See Why 1986 Silver Eagles Are So Popular (And Worth More Than Their Bullion Value!)

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The American Silver Eagle is the official silver bullion coin of the United States.

But did you know that 1986 silver eagles are worth more than their bullion value?

1986 Silver Eagle Value - The 1986 American Silver Eagle coin is worth more than its bullion value alone. Find out how much your 1986 silver eagles are worth here!

Many people wonder how a 1986 American Silver Eagle coin could be worth more than its silver value.

“They’re just bullion coins” is the popular misconception.

While American Silver Eagles are largely marketed as bullion coins, the reality is that they have become a widely collected silver coin.

This is certainly true with the earlier issues in the series. And you can’t get much earlier than 1986 — the year the American Silver Eagle program was launched by the United States Mint.

Some 600 million American Silver Eagles have been struck since 1986, the year they took flight.

These coins are so popular that they are sought by investors and collectors around the world!

How Much Silver Do 1986 Silver Eagles Contain?

An American Silver Eagle contains one troy ounce of silver — or 31.10 grams.

Overall, the coin has a .999-fine silver composition.

How Much Do 1986 American Silver Eagles Weigh?

A 1986 American Silver Eagle contains one troy ounce of silver (31.10 grams) — which is notably more than the standard weight of about 28.30 grams for a regular ounce.

What’s up with that?

The standard ounce, so to speak, is what you might be more familiar with if you cook or bake.

An ounce in this case (as commonly referenced in terms of product weight on packaging for American household items) is expressed in the form of the avoirdupois ounce. There are 28.30 grams for every avoirdupois ounce.

On the other hand, bullion is typically expressed in relation to the troy ounce — which rounds to approximately 31.10 grams (or 31.1035 grams if you want to get uber specific).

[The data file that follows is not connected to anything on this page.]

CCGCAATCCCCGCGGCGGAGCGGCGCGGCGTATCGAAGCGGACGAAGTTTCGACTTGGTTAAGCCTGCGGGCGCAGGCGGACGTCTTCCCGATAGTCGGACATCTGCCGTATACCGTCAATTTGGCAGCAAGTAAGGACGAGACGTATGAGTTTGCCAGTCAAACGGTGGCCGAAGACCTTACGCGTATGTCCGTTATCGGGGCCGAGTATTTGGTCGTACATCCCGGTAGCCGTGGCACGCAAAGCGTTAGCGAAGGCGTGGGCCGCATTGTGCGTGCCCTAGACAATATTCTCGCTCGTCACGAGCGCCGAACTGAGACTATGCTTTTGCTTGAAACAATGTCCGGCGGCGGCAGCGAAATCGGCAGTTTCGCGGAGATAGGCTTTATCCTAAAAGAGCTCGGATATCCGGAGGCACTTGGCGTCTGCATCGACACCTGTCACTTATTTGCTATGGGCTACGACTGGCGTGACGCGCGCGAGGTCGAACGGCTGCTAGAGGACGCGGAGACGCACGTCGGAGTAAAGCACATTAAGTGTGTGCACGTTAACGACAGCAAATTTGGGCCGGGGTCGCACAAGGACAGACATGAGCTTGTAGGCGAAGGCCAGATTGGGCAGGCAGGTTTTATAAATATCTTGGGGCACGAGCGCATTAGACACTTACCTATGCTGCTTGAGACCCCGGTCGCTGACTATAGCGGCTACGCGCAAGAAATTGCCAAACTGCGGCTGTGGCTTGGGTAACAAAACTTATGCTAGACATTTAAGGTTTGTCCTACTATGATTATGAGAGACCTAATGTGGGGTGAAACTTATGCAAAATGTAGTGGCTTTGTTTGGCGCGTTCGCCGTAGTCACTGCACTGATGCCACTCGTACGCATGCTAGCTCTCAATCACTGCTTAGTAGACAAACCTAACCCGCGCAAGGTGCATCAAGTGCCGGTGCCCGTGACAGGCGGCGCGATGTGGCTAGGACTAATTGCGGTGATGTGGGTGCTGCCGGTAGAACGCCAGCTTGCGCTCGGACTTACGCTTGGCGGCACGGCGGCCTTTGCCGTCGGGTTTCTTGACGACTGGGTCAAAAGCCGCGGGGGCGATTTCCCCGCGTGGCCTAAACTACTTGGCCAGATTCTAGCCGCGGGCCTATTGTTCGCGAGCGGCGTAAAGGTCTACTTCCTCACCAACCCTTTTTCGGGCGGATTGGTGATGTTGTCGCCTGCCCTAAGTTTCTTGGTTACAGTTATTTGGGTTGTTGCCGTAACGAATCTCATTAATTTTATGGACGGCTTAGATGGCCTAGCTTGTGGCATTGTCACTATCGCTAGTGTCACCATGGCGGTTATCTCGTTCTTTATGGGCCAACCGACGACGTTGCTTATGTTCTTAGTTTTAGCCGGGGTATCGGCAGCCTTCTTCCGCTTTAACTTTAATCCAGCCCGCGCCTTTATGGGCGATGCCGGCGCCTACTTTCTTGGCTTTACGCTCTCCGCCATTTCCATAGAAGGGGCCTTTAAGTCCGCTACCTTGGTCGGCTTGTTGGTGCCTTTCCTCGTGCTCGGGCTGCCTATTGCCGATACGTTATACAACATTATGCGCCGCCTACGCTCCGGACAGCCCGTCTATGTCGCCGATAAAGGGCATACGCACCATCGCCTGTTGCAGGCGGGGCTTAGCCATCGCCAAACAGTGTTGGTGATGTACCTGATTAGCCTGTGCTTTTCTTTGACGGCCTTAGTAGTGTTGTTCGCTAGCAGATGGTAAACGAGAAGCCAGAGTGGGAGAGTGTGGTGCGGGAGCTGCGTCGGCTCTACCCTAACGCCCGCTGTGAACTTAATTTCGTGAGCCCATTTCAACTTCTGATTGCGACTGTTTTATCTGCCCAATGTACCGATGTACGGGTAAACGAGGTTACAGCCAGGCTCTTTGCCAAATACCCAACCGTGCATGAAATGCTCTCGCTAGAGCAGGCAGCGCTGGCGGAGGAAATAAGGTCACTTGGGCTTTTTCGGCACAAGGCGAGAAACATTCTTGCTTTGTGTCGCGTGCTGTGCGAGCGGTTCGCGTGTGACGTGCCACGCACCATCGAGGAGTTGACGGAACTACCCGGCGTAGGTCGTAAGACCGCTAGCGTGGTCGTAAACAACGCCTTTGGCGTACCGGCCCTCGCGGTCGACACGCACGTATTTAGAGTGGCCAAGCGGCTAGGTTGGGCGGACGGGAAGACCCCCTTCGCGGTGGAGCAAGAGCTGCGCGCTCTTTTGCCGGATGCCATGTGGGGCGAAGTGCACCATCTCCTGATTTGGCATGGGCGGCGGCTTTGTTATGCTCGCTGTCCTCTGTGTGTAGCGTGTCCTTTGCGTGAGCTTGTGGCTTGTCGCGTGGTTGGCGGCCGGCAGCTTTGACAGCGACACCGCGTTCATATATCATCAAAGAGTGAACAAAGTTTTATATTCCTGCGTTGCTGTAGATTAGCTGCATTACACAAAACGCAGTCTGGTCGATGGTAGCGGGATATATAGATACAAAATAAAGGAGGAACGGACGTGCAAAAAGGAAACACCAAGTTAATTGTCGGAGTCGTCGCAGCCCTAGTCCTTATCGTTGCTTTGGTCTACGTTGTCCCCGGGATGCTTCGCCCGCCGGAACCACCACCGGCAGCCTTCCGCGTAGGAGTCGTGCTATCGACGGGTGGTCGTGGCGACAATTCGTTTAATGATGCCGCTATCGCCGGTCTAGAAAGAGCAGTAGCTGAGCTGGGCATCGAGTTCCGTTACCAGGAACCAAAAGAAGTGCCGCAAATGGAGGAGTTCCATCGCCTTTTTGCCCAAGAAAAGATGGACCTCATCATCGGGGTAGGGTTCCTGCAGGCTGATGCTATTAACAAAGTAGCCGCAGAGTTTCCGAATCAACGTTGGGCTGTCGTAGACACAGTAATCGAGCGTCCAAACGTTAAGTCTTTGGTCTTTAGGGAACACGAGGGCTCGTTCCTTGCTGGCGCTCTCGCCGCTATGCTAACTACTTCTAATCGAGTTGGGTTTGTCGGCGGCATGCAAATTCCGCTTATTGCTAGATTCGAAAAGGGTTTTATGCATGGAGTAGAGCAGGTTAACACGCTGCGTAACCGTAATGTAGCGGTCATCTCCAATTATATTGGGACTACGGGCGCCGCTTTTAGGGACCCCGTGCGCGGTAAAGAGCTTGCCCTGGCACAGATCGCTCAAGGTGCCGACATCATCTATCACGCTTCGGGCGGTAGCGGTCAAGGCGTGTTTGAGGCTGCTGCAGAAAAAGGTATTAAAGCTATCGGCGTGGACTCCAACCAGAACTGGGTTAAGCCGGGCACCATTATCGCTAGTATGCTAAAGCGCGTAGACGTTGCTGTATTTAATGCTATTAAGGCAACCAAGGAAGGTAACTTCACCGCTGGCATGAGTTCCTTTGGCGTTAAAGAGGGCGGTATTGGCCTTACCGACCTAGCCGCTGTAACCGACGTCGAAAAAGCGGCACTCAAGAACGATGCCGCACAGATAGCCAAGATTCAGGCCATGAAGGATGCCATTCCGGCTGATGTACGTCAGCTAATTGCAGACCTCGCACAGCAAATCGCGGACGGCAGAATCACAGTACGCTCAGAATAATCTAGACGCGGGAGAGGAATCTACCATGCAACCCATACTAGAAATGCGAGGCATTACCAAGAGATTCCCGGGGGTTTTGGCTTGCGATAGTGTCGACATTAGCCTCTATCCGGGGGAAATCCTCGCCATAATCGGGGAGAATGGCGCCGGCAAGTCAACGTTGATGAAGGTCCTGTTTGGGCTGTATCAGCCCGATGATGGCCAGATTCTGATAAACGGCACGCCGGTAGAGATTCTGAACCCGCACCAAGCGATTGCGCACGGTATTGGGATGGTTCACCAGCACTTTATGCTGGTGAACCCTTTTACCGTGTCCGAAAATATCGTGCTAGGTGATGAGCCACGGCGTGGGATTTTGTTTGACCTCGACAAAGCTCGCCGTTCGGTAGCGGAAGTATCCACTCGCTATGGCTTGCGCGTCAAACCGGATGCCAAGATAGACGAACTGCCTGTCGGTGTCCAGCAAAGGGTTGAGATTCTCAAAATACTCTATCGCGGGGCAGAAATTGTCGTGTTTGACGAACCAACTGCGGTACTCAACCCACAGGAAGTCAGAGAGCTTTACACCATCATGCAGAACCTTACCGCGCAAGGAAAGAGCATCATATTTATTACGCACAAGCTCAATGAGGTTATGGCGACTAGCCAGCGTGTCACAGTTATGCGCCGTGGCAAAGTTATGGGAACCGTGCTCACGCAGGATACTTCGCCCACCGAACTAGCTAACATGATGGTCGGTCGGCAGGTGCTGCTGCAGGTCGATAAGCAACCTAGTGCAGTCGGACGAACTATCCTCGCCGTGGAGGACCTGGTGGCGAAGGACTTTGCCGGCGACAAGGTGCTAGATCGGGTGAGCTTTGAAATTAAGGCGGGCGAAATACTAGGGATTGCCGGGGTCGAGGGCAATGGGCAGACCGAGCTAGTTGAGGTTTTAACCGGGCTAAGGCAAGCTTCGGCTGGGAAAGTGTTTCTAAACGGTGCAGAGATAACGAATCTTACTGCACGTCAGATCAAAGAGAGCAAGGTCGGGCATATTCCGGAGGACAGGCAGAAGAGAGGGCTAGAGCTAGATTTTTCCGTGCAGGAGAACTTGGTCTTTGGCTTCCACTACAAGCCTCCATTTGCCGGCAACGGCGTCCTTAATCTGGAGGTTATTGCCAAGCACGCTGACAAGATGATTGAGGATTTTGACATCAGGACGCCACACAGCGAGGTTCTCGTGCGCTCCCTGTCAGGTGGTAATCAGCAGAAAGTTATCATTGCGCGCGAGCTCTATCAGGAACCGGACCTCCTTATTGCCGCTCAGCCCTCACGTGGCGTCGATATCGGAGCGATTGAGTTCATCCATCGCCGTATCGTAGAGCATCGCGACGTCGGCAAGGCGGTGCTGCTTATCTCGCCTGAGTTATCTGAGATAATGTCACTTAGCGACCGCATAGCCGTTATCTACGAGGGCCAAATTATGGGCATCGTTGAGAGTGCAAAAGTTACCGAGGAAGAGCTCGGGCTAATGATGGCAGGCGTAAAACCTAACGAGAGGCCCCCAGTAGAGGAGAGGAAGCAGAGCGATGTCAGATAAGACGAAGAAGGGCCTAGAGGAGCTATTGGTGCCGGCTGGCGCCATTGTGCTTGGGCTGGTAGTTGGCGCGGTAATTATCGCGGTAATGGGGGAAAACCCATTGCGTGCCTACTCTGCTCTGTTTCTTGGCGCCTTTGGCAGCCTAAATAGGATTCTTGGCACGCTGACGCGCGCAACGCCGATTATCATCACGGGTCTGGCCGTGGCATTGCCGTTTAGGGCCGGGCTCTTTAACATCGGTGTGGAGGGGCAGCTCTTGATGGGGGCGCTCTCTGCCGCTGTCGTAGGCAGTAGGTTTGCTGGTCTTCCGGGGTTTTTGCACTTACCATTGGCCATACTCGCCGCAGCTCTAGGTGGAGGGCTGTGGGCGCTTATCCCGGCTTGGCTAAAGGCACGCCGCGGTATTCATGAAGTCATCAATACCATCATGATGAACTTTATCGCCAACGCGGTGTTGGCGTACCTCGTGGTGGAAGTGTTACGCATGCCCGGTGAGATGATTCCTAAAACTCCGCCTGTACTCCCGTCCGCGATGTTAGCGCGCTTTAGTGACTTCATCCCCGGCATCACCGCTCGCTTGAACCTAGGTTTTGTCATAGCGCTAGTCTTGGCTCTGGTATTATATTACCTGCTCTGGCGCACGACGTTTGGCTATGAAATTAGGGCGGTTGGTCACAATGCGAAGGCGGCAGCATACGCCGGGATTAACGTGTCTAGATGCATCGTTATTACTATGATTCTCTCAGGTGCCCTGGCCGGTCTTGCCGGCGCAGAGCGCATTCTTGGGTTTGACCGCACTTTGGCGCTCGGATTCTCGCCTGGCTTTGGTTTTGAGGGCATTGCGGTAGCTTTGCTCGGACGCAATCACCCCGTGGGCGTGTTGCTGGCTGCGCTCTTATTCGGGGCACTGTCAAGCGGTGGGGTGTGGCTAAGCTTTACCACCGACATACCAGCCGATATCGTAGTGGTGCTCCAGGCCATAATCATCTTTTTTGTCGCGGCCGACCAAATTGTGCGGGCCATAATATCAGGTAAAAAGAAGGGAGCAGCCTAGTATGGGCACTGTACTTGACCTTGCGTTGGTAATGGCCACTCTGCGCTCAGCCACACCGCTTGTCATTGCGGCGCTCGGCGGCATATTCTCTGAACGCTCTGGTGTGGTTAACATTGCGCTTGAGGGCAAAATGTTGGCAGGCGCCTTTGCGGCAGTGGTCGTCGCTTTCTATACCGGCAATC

Therefore, there are 31.1035 grams of silver in a 1986 American Silver Eagle coin.

Do you have a coin scale? Here are the best scales for weighing U.S. coins. (You might also want to grab a  coin magnifier and a copy of the U.S. Coin Grading Standards book to help you determine the value of all your coins.)

What Is The Design On The 1986 Silver Eagle?

The obverse (“heads side”) of the 1986 silver eagle carries a motif of Walking Liberty — a design by Adolph A. Weinman that first appeared on the United States half dollar from 1916 through 1947.

On the reverse (“tails side”) of the 1986 silver eagle is John Mercanti’s visage of a heraldic eagle.

Where Is The Mintmark on 1986 Silver Eagles?

While bullion strike 1986 silver eagles were made at the San Francisco Mint, they do not contain any mint letter stamps (or mintmarks).

However, proof strike 1986 silver eagles were also made at the San Francisco Mint for collectors, and these do carry a mintmark.

You can find the “S” mintmark on 1986 proof silver eagles under the left side (viewer’s perspective) of the heraldic eagle on the reverse.

Are 1986 American Silver Eagles A Good Investment?

Good question…

While a savvy investor may be able to make a profit from buying and selling silver eagles, it’s important to remember that the price of silver does not always just go up. It fluctuates!